Gary Griffith

The appointment of Gary Griffith as commissioner of police was done under the same rules that had in the 1980s appointed Randolph Burroughs as commissioner of police.

He applied the same attitude as Gary Griffith when dealing with our hardened criminals and killers, but at the end he was denied any worthwhile praise.

The police system in Trinidad has always come under criticism because of the failures of politicians, and senior police officers do not give the matter much thought.

All they seek is a commissioner of police, never mind what his personal policies are.

It is about time the politicians take the opportunity to grab the upper hand in the appointment of a police commissioner.

Finding the right man for the job is going to be perhaps a mountain too high to climb, as some of our senior policemen are known to be corrupt.

All in all, the police and the poli­ticians seem to be confused when it comes to selecting the right man for the job of commissioner of police here, and it is about time they get this matter right.

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TODAY’S green edition of the Express is an open declaration that this newspaper stands with the global rally against climate change and calls on all of T&T to join forces in defence of our planet and the two islands we call home.

It has taken over a century but even the loudest sceptics are now convinced that climate change is real and happening before our eyes.

I don’t know if it has yet dawned on Kamla Persad-Bissessar and her colleagues in the Opposition United National Congress that their ill-conceived motion in Parliament, which sought to trigger the impeachment of the President of the Republic, has backfired so badly that it seems set to terminate Persad-Bissessar’s political career, and possibly eliminate the UNC as a political force in the country.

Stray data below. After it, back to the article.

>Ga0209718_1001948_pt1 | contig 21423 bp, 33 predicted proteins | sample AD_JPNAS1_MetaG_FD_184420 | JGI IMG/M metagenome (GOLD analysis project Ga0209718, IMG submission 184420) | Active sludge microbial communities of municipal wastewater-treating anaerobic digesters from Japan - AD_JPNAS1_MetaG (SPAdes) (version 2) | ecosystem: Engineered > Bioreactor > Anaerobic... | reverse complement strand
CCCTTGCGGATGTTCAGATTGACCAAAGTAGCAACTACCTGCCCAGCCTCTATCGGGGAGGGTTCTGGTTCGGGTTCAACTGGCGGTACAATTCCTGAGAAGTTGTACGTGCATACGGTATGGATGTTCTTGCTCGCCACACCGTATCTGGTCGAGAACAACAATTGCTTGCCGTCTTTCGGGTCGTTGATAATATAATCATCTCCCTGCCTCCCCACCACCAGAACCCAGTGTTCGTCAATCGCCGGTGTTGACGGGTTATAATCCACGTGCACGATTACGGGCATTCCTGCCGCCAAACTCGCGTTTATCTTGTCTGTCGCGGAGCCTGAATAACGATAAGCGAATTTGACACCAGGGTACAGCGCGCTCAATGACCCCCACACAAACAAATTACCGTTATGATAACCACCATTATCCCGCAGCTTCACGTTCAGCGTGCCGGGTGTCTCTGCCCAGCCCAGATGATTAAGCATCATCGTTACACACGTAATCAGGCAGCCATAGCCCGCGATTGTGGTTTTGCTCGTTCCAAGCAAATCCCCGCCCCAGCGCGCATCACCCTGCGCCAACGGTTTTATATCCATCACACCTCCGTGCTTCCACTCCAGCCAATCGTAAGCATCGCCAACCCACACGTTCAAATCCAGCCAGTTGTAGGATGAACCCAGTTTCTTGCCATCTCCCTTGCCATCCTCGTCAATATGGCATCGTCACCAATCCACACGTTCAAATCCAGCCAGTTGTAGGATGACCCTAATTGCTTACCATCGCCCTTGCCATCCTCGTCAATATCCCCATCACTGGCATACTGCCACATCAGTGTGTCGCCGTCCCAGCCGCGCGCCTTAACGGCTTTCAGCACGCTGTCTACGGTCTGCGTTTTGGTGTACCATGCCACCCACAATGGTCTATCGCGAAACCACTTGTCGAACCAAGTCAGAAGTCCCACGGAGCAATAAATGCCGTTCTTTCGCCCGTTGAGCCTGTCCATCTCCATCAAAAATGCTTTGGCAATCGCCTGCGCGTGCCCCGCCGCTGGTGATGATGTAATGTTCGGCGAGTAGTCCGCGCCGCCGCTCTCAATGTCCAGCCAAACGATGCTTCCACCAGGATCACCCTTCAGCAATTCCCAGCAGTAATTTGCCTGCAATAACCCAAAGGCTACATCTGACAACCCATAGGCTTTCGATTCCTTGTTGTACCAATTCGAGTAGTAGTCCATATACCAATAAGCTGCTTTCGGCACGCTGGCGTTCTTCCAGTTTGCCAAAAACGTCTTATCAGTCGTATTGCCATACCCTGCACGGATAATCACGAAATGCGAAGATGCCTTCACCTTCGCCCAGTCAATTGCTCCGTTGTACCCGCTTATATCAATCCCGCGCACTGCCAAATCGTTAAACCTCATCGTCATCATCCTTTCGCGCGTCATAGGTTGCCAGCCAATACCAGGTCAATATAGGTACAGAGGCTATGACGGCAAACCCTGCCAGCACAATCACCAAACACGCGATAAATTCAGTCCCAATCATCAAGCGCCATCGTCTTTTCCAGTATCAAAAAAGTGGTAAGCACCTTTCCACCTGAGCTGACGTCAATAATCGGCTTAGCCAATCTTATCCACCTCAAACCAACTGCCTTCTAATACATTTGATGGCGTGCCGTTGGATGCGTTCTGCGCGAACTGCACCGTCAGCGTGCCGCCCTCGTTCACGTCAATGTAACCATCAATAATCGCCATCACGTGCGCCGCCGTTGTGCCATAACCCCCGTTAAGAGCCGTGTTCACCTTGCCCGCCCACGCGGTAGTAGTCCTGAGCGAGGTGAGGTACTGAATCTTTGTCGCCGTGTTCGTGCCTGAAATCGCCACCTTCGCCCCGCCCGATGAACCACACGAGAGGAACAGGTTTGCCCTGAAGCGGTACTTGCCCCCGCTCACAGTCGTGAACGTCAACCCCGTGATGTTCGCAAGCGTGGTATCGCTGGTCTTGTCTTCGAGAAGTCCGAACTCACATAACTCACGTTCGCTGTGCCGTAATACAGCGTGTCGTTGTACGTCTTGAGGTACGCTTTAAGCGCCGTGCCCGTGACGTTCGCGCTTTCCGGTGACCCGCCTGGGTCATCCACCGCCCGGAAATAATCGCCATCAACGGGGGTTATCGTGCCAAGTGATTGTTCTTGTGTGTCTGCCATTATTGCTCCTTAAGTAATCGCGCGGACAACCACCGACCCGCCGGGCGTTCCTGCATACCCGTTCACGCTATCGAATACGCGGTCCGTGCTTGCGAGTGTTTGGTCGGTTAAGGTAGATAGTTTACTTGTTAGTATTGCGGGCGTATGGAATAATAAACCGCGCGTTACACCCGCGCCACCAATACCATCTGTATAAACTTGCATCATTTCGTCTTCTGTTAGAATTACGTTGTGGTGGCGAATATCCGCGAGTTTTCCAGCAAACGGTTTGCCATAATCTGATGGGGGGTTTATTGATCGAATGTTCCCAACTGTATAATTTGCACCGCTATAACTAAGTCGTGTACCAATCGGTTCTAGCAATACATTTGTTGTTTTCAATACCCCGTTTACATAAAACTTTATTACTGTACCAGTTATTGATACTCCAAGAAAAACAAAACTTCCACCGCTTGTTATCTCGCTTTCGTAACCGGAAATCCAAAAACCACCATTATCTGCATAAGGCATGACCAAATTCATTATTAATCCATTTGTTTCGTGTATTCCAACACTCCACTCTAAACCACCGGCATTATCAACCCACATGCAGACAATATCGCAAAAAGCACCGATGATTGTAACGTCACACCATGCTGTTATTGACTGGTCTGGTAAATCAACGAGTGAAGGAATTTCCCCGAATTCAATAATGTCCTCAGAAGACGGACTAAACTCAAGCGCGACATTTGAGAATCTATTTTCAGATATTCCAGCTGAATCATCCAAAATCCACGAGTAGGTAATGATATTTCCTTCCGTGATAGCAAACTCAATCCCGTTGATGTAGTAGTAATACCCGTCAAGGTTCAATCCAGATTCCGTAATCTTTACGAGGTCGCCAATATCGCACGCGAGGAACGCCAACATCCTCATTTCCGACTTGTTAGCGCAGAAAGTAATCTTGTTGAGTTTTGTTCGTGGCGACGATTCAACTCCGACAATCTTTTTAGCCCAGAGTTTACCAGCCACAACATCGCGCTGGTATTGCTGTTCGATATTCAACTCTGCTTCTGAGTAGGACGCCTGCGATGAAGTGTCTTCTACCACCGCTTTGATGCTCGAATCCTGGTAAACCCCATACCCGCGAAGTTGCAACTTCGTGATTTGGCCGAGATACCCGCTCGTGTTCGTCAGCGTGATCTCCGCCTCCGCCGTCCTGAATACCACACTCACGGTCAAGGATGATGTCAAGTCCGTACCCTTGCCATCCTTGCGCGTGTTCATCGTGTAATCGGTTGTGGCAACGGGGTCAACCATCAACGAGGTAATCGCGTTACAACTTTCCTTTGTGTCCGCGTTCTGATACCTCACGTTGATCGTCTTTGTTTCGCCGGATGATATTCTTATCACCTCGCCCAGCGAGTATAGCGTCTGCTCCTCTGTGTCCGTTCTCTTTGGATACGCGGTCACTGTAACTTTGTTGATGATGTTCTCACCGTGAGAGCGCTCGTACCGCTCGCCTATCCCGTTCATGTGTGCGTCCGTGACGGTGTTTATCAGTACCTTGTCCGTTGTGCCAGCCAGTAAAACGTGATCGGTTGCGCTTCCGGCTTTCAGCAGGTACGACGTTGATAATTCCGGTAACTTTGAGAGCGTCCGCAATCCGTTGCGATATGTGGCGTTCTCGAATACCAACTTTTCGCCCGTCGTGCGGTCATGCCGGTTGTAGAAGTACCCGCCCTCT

I have repeatedly described the country’s Constitution as “deformed”. It ensures no true accountability to the people, renders the Parliament supine to the Cabinet and makes the nation vulnerable to the excessive power and influence of the Prime Minister.

Many readers will recall the political controversies in which President Anthony Carmona, the immediate predecessor of our current President, was involved arising out of the purported exercise of powers that he thought he had.

As a result, citizens hoped that the presidency would return to calmer waters, not made turbulent by involvement of the office of President in the agendas of the politicians.

The issue of the Speaker’s guidelines has nothing to do with the UNC or PNM governments, but rather the upholding of the provisions of the Constitution of the Republic of Trinidad and Tobago and the Rule of Law.

What transpired in the Parliament on Thursday is a grave, deliberate and malicious attack on the Constitution and a blatant disregard for the Rule of Law.

For years the population thought July 27, 1990, was the darkest day in the history of Trinidad and Tobago, when armed insurrectionists stormed the hallowed halls of Parliament.

On that day some 31 years ago, parliamentarians who were trapped in the Red House cringed in horror that at any moment their lives could be snuffed out by a bunch of gun-toting brigands.